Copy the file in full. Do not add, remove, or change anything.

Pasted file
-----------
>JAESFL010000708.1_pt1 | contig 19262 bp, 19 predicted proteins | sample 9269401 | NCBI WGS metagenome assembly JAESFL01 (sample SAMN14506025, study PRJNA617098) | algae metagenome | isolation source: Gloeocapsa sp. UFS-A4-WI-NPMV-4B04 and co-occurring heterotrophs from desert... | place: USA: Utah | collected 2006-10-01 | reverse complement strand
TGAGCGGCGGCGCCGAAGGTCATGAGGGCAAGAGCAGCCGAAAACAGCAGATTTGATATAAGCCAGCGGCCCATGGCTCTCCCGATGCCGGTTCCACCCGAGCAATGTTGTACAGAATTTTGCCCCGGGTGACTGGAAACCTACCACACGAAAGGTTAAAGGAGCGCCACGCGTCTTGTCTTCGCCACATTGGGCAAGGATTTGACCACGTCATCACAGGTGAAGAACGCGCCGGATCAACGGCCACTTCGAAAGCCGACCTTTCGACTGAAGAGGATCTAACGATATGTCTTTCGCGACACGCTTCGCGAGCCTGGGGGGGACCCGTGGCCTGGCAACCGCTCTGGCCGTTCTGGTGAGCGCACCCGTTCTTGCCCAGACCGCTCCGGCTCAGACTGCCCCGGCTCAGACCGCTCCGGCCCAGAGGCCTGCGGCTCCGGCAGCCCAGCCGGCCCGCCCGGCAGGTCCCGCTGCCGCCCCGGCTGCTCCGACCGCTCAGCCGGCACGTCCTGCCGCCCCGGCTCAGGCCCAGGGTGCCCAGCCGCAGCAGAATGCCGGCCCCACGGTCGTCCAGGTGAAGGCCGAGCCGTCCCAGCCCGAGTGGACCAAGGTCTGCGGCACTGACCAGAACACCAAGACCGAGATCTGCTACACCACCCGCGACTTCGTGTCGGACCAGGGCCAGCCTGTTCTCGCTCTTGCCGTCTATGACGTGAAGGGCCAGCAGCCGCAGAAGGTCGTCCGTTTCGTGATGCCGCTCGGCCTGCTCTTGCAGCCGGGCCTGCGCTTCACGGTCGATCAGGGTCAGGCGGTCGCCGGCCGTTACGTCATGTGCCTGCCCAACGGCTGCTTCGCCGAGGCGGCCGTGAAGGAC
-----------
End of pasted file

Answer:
>JAESFL010000708.1_pt1 | contig 19262 bp, 19 predicted proteins | sample 9269401 | NCBI WGS metagenome assembly JAESFL01 (sample SAMN14506025, study PRJNA617098) | algae metagenome | isolation source: Gloeocapsa sp. UFS-A4-WI-NPMV-4B04 and co-occurring heterotrophs from desert... | place: USA: Utah | collected 2006-10-01 | reverse complement strand
TGAGCGGCGGCGCCGAAGGTCATGAGGGCAAGAGCAGCCGAAAACAGCAGATTTGATATAAGCCAGCGGCCCATGGCTCTCCCGATGCCGGTTCCACCCGAGCAATGTTGTACAGAATTTTGCCCCGGGTGACTGGAAACCTACCACACGAAAGGTTAAAGGAGCGCCACGCGTCTTGTCTTCGCCACATTGGGCAAGGATTTGACCACGTCATCACAGGTGAAGAACGCGCCGGATCAACGGCCACTTCGAAAGCCGACCTTTCGACTGAAGAGGATCTAACGATATGTCTTTCGCGACACGCTTCGCGAGCCTGGGGGGGACCCGTGGCCTGGCAACCGCTCTGGCCGTTCTGGTGAGCGCACCCGTTCTTGCCCAGACCGCTCCGGCTCAGACTGCCCCGGCTCAGACCGCTCCGGCCCAGAGGCCTGCGGCTCCGGCAGCCCAGCCGGCCCGCCCGGCAGGTCCCGCTGCCGCCCCGGCTGCTCCGACCGCTCAGCCGGCACGTCCTGCCGCCCCGGCTCAGGCCCAGGGTGCCCAGCCGCAGCAGAATGCCGGCCCCACGGTCGTCCAGGTGAAGGCCGAGCCGTCCCAGCCCGAGTGGACCAAGGTCTGCGGCACTGACCAGAACACCAAGACCGAGATCTGCTACACCACCCGCGACTTCGTGTCGGACCAGGGCCAGCCTGTTCTCGCTCTTGCCGTCTATGACGTGAAGGGCCAGCAGCCGCAGAAGGTCGTCCGTTTCGTGATGCCGCTCGGCCTGCTCTTGCAGCCGGGCCTGCGCTTCACGGTCGATCAGGGTCAGGCGGTCGCCGGCCGTTACGTCATGTGCCTGCCCAACGGCTGCTTCGCCGAGGCGGCCGTGAAGGAC